Taekwondo is an outlet for brother, sister from Richfield; they’re teaching the next generation

RICHFIELD -- It started as an outlet -- an escape from a bad situation, but a brother and sister from Richfield are using taekwondo to reach a younger generation.

"I want to be a master at the sport," said Hanna Podbielski.

Hanna and Erich Podbielski

Hanna and Erich Podbielski

She and her older brother, who compete at the American Taekwondo Academy in Hartford, are in pursuit of the fourth-degree black belt.

"We definitely support each other. We definitely kind of compete against each other. There's always that sibling rivalry, so iron sharpens iron. She gets better. I want to be that much better," said Erich Podbielski.

They're separated by three years, but really, they're inseparable.

"Always, we've had each other's back," said Erich Podbielski.

Erich and Hanna Podbielski

Their close relationship brought them to taekwondo in the first place. When Hanna was 7, she was bullied.

"On a 7-year-old, or any age actually, it's extremely tough because it really kills your self-confidence. It makes you feel like you're not worth anything," said Hanna Podbielski.

"It's tough for me because at 10 years old, how am I supposed to respond to that? It made me upset," said Erich Podbielski.

"As soon as I stepped on the mats, as soon as my brother was there with me and we started, everything just kind of fit together," said Hanna Podbielski.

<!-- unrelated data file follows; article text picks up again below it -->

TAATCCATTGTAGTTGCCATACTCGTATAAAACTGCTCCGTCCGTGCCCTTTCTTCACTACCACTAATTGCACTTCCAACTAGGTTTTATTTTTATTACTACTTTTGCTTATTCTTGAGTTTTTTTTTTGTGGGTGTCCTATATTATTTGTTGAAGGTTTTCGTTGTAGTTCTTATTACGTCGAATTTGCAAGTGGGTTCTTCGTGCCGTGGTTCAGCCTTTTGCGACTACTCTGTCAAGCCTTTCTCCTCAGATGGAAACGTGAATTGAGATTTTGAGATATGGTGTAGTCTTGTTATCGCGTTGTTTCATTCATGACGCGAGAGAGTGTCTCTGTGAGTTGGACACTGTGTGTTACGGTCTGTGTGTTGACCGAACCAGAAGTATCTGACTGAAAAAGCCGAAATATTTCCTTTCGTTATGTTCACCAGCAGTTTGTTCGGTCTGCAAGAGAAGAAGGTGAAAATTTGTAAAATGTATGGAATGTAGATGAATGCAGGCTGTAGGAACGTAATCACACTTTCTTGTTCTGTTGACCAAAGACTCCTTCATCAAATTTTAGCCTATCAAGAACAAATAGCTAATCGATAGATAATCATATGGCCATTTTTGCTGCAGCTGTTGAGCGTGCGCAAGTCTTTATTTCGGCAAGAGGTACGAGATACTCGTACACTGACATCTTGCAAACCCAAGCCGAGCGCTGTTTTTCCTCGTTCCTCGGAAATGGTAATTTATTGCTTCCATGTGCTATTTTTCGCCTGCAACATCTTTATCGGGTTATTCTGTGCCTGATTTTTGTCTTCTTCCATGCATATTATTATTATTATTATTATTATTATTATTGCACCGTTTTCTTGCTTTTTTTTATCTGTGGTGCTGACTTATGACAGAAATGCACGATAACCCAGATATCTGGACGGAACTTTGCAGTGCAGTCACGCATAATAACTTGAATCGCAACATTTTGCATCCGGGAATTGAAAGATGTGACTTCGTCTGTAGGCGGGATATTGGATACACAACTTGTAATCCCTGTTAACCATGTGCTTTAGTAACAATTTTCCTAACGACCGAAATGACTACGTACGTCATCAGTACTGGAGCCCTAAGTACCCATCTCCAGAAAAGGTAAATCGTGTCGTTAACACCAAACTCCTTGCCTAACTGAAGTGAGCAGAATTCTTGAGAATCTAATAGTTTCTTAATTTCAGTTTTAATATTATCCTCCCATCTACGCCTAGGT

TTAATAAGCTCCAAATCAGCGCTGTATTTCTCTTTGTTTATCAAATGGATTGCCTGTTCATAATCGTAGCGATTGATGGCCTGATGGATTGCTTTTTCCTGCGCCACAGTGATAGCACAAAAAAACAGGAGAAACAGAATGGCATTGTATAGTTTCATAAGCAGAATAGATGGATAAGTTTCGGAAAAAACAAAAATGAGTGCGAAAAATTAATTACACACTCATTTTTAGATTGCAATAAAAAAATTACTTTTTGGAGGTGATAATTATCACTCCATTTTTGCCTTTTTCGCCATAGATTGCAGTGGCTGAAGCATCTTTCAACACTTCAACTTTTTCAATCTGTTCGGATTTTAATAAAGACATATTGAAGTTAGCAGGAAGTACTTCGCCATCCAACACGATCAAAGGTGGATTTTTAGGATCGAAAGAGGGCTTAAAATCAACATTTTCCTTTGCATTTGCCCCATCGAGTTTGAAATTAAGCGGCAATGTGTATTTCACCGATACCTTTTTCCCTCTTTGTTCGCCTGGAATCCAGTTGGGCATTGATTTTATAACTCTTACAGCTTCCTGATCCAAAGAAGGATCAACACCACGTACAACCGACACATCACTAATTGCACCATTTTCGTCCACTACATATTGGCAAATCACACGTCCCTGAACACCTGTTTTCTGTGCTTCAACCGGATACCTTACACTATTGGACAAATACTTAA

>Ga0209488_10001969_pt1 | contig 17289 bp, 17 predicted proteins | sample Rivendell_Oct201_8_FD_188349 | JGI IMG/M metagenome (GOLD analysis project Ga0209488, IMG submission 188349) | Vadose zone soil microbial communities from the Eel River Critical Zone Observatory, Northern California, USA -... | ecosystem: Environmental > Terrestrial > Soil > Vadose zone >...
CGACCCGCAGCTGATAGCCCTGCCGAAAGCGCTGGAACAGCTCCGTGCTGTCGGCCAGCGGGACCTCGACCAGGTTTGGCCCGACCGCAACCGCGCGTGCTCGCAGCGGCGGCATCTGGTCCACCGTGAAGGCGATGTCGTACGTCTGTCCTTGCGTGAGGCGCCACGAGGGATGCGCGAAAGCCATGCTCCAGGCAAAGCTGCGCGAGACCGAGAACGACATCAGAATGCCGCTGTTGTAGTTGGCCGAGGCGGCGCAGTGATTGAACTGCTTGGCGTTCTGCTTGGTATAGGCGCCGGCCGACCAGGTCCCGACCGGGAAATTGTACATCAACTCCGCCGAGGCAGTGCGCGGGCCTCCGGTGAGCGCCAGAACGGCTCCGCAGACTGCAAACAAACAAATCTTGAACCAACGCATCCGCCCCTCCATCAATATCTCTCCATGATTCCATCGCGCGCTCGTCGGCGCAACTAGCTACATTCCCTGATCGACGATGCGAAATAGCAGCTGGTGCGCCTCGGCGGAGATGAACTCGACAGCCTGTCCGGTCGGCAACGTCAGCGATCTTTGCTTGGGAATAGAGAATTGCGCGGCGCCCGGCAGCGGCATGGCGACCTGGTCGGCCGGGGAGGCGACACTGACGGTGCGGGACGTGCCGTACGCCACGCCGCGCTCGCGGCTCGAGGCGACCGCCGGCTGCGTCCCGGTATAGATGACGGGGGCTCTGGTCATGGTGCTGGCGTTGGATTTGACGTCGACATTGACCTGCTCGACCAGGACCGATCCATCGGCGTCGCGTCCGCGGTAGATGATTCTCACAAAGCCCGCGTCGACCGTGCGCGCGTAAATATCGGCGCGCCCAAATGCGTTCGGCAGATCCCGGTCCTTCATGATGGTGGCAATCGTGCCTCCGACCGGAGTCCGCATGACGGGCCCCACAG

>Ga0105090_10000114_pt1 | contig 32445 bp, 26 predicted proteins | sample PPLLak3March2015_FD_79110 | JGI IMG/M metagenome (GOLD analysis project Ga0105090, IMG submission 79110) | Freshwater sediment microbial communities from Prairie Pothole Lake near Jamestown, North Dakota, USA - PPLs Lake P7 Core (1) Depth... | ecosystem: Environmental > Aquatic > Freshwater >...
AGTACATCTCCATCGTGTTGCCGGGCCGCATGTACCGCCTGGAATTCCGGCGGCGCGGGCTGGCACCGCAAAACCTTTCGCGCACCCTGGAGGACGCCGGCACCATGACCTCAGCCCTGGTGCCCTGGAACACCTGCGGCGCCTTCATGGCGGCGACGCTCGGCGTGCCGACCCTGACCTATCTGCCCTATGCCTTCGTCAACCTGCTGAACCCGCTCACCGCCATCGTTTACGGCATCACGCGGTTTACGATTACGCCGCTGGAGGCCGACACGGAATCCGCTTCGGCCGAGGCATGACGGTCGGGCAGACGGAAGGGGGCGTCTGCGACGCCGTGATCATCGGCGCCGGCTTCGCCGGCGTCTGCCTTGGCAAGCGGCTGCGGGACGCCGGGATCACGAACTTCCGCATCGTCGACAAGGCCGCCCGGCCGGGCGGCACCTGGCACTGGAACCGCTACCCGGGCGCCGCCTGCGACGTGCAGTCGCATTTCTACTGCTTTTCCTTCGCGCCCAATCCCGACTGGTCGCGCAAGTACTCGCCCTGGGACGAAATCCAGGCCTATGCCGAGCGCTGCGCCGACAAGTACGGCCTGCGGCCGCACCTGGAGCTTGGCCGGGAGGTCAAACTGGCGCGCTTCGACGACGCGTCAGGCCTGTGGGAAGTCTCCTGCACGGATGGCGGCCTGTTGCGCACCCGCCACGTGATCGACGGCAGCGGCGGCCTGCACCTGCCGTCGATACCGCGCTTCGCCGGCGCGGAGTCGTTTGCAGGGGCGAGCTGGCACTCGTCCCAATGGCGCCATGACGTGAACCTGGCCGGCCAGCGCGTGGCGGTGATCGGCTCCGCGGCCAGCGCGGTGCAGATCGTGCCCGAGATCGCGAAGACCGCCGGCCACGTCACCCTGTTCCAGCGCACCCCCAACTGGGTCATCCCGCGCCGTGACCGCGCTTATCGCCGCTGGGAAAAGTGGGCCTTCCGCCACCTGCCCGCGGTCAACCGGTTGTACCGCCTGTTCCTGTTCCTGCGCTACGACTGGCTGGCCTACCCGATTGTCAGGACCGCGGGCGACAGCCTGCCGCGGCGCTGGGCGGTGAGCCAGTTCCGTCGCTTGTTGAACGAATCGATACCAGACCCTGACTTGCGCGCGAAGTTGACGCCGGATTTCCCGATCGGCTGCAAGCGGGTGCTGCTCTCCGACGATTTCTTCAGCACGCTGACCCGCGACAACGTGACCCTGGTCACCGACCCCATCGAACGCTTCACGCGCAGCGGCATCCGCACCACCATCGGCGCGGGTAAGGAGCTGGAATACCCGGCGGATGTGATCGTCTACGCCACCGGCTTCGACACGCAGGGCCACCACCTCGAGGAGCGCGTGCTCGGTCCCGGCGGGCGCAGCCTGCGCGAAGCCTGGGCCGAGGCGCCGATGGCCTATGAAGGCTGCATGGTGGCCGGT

Erich Podbielski

They started at the local YMCA with small goals in mind.

"I always thought that I was going to stop at maybe a colored belt," said Hanna Podbielski.

The belts and colors kept changing, as did their goals.

"I always want to meet the next challenge and just keep coming up and keep coming up," said Erich Podbielski.

Hanna Podbielski

Their confidence kept growing.

"Through the mental and physical aspects of it, it just pushes you to come over the obstacles that you don't think you can overcome," said Hanna Podbielski.

Leaving school and enrolling at the Wisconsin Virtual Academy also helped build up their self-confidence. Both graduated with valedictorian honors.

"It allowed me to go through education at my own pace and not have to worry about people who said that I can't do something," said Hanna Podbielski.

Hanna Podbielski

Their journey led them back to the YMCA, where they now teach kids the tenets of taekwondo.

"I think it was extremely important for me to go through what I went through in order to help people today," said Hanna Podbielski.

"I see my sister. I see myself. I see everything they do. Some of them are completely different than me, but I see aspects of myself in them, so it really makes my job special," said Erich Podbielski.

The sport that has given these siblings so much is helping the next generation find their way.

Erich and Hanna Podbielski

"We all are kind of developing our own confidence in whatever we do, so each step that they come up, I come up a little bit with them. It's an important dynamic between instructor and student that we keep growing together," said Erich Podbielski.

Erich Podbielski graduated from Concordia University, where Hanna Podbielski is enrolled. Erich Podbielski said he hopes one day, they'll have their own taekwondo school where they can continue to teach the sport that's helped them so much.

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